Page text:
The NCPG standards suggest that a charity, where possible, should develop its own investment return assumptions and cost rise rate to use in its gift valuations.  Recognizing that not all charities have the expertise or resources to develop these assumptions, the NCPG standards also provide default investment return assumptions and a cost rise rate for use by charities that don’t create their own.

Our $10,000 gift annuity example would be valued at $4,176 using the NCPG valuation standards and its default investment return assumptions of a 5% net return and a 3.4% discount rate.  Compare this amount to the $4,236 charitable deduction the IRS would allow for the same gift.

You can read our article on using Planned Giving Manager to implement the NCPG valuation standards at http://www.pgcalc.com/oldtips/tip200405.htm

Present Value from an Accounting Point of View

The Financial Accounting Standards Board (FASB) requires a charity to value annually their planned gift expectancies for purposes of reporting in the charity’s annual financial statement.  The FASB rules are accounting guidelines.  They are not required by state or federal laws or regulations.

The FASB rules are intended to represent the present value of future gift liabilities.  The FASB liability is the amount needed to finance the future payment obligations of a planned gift, such as a gift annuity or a charitable remainder trust.  The FASB liability is computed according to standards described in FASB Statement 116.  It is based on the remaining term of the gift, its payout rate, and an agreed upon interest rate by which to discount future payments.  For a specific gift, this interest rate should be consistent year-to-year, whether it’s a single rate that the charity applies to all planned gifts, such as 6%, or the IRS discount rate used to compute the donor’s deduction for the gift.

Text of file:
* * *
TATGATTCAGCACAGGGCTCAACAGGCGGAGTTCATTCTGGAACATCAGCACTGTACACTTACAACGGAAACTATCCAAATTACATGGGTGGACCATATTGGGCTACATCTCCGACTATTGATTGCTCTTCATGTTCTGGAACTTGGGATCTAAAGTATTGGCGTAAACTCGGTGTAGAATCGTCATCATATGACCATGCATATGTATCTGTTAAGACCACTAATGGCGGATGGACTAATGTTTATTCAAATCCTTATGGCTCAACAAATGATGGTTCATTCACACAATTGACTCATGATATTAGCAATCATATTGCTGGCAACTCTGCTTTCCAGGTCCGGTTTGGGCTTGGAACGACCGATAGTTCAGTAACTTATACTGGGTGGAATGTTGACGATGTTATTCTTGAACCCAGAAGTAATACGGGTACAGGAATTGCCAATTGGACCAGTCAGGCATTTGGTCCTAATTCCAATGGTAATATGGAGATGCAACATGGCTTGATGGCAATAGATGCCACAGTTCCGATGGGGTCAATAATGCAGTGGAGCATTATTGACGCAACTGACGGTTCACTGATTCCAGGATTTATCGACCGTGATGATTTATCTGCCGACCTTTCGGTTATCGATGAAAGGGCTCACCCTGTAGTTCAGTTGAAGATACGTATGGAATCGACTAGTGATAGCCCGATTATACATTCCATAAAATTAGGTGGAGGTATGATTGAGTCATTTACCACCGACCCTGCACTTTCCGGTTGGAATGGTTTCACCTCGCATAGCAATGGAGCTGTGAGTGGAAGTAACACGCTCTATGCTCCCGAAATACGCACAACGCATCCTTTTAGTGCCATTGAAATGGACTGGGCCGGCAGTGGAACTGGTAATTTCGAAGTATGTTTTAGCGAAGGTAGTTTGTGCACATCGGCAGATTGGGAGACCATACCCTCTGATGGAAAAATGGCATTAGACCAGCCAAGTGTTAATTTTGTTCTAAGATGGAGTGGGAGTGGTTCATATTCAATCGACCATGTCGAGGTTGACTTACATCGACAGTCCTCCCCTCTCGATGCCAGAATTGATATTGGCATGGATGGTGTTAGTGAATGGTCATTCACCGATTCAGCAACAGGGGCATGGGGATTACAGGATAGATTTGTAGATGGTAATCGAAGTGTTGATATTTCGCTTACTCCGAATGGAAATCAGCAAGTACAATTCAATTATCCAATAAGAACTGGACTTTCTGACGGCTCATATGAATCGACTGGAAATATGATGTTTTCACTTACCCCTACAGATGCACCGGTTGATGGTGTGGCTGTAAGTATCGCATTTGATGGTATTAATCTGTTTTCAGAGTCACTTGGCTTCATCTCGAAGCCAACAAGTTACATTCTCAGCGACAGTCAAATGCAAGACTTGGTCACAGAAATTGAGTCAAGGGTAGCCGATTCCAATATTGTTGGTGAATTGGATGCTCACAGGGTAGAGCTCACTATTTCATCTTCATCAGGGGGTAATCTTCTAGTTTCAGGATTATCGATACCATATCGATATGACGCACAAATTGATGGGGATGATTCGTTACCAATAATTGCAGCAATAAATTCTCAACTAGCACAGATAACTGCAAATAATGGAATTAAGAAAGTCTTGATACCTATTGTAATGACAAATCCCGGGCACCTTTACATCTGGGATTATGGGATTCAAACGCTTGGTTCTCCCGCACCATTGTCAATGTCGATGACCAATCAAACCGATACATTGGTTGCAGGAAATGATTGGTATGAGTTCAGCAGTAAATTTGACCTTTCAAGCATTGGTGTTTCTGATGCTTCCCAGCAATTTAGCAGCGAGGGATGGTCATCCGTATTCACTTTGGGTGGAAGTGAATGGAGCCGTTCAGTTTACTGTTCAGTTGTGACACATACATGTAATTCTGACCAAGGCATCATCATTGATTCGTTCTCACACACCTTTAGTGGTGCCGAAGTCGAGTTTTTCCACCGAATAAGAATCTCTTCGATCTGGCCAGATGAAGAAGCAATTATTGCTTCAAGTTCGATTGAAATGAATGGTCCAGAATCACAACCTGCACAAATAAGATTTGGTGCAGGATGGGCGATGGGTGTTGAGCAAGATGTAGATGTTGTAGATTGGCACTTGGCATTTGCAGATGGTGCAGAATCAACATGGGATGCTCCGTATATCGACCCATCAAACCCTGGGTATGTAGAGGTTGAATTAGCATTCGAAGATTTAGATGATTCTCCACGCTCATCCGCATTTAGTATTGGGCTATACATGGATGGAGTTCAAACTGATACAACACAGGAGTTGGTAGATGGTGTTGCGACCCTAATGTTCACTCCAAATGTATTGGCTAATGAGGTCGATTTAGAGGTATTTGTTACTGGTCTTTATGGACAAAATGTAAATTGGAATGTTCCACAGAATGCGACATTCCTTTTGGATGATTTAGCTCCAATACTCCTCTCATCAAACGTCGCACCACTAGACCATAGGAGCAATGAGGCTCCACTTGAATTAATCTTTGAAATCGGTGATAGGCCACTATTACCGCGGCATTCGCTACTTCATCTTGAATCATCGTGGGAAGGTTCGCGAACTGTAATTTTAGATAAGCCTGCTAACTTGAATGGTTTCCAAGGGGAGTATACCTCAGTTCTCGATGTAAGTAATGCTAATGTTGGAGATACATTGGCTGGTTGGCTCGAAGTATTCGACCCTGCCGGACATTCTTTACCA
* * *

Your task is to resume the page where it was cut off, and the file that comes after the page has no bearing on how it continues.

Assuming the FASB liability is computed using table 90CM and a 6% discount rate, the FASB liability of our $10,000 gift annuity example is $5,476.  Using more recent life expectancy data from the Annuity 2000 mortality table, the FASB liability is $6,158.  The FASB liability is the present value of the income stream to the beneficiary, not to the charitable remainderman.  Hence, the comparable amounts from our previous examples are $5,764 using the charitable deduction methodology and $5,824 using the NCPG gift valuation approach.

You can read our article about FASB liabilities and how they are computed at http://www.pgcalc.com/oldtips/tip200407.htm 

Conclusion

You can see that there is no single correct answer to the question, “What is the present value of this planned gift?”  The answer depends on the purpose of your valuation.  Once you establish the purpose of your present value calculation, be it for a charitable deduction, a FASB liability, an NCPG valuation, or some other reason, you can complete the correct analysis.

If you have questions about this article or any other topic relating to planned giving, please call PG Calc’s client service team at 888-474-2252.